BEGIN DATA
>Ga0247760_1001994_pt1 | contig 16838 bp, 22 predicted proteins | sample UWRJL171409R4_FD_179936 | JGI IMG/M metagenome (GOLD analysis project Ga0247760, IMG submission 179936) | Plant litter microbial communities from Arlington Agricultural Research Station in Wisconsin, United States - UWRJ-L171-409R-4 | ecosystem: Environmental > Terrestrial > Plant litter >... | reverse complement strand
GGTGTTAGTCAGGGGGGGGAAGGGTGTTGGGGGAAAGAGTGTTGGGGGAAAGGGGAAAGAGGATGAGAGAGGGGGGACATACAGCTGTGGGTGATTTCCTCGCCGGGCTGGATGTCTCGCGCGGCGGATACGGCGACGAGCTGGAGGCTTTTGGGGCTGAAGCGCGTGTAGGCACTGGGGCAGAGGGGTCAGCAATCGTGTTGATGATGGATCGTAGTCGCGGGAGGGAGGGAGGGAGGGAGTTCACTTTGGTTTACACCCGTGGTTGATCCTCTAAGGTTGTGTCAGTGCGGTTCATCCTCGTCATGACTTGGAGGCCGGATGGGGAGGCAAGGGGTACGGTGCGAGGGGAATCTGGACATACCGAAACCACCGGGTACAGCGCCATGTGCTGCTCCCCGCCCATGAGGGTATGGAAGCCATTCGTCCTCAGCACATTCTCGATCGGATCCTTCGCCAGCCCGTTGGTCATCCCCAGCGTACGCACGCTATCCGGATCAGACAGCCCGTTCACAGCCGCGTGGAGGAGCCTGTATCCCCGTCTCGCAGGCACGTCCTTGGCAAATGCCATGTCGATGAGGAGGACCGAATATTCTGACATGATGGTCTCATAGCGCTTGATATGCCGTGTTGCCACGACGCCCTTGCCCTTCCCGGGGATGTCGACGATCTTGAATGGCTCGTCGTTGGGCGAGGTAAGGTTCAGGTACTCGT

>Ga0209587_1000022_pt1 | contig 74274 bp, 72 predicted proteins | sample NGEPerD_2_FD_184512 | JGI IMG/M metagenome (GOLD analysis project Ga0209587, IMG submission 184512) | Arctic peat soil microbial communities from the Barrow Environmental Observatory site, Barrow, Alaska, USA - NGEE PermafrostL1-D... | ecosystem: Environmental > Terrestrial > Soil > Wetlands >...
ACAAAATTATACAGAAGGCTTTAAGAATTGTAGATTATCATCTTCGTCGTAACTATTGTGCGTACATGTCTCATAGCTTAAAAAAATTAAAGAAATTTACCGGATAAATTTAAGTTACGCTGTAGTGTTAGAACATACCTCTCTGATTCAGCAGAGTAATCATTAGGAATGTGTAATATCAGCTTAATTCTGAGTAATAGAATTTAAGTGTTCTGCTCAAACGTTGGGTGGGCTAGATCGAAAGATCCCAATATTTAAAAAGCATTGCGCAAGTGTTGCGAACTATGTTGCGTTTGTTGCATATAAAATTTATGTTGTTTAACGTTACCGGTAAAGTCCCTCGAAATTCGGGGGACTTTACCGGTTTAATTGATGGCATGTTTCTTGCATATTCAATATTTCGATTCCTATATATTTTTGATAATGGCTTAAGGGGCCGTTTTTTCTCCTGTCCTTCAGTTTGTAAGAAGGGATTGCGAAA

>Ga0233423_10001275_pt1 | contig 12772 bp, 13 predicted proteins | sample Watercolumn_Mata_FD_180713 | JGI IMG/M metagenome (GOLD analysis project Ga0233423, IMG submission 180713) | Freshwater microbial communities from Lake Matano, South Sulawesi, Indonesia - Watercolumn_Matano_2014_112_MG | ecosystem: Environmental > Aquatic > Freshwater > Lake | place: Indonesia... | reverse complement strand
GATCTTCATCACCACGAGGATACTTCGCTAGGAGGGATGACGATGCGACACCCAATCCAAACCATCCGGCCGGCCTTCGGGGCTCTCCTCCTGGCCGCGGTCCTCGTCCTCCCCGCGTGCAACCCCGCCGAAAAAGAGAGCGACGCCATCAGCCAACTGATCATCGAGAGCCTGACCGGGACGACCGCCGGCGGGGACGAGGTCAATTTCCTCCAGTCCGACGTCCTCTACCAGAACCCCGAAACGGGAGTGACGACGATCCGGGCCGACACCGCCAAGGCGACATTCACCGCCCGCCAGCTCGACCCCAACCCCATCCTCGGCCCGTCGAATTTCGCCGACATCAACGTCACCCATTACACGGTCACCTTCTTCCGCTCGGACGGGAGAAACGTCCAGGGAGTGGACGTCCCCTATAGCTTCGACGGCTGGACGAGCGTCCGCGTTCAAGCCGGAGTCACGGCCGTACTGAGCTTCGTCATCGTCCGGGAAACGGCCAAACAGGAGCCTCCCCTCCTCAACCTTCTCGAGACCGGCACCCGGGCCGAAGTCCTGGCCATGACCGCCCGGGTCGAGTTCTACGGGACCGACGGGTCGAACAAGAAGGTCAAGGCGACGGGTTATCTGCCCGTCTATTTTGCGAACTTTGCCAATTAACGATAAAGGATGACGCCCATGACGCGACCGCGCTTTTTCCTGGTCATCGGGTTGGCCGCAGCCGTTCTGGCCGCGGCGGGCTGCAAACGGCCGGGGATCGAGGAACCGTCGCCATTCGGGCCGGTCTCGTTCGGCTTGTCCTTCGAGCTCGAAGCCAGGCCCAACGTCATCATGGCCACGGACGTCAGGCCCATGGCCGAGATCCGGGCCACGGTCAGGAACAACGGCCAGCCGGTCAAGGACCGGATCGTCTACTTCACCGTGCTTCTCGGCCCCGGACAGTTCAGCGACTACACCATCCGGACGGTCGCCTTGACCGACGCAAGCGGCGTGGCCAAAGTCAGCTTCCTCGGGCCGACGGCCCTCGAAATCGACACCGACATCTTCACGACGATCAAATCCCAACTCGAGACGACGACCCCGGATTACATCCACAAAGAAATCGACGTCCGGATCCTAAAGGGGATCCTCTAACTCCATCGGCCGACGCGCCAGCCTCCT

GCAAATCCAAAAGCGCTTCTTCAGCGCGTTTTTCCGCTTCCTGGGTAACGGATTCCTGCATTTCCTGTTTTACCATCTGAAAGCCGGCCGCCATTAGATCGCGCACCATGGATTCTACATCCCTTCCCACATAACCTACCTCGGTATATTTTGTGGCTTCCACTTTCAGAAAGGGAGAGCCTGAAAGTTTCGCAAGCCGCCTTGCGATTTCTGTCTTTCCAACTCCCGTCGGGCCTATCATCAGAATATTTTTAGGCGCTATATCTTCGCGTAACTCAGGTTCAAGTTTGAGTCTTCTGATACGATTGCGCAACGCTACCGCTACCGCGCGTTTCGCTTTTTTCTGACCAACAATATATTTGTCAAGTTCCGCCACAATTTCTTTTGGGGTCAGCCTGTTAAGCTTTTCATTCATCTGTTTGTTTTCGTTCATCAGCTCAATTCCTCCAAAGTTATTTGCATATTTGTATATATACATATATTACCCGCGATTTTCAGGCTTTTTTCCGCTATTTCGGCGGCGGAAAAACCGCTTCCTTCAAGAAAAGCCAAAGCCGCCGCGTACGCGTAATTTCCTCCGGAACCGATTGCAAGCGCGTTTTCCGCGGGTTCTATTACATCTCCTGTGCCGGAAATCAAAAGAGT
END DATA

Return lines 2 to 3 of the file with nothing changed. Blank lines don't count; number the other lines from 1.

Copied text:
GGTGTTAGTCAGGGGGGGGAAGGGTGTTGGGGGAAAGAGTGTTGGGGGAAAGGGGAAAGAGGATGAGAGAGGGGGGACATACAGCTGTGGGTGATTTCCTCGCCGGGCTGGATGTCTCGCGCGGCGGATACGGCGACGAGCTGGAGGCTTTTGGGGCTGAAGCGCGTGTAGGCACTGGGGCAGAGGGGTCAGCAATCGTGTTGATGATGGATCGTAGTCGCGGGAGGGAGGGAGGGAGGGAGTTCACTTTGGTTTACACCCGTGGTTGATCCTCTAAGGTTGTGTCAGTGCGGTTCATCCTCGTCATGACTTGGAGGCCGGATGGGGAGGCAAGGGGTACGGTGCGAGGGGAATCTGGACATACCGAAACCACCGGGTACAGCGCCATGTGCTGCTCCCCGCCCATGAGGGTATGGAAGCCATTCGTCCTCAGCACATTCTCGATCGGATCCTTCGCCAGCCCGTTGGTCATCCCCAGCGTACGCACGCTATCCGGATCAGACAGCCCGTTCACAGCCGCGTGGAGGAGCCTGTATCCCCGTCTCGCAGGCACGTCCTTGGCAAATGCCATGTCGATGAGGAGGACCGAATATTCTGACATGATGGTCTCATAGCGCTTGATATGCCGTGTTGCCACGACGCCCTTGCCCTTCCCGGGGATGTCGACGATCTTGAATGGCTCGTCGTTGGGCGAGGTAAGGTTCAGGTACTCGT

>Ga0209587_1000022_pt1 | contig 74274 bp, 72 predicted proteins | sample NGEPerD_2_FD_184512 | JGI IMG/M metagenome (GOLD analysis project Ga0209587, IMG submission 184512) | Arctic peat soil microbial communities from the Barrow Environmental Observatory site, Barrow, Alaska, USA - NGEE PermafrostL1-D... | ecosystem: Environmental > Terrestrial > Soil > Wetlands >...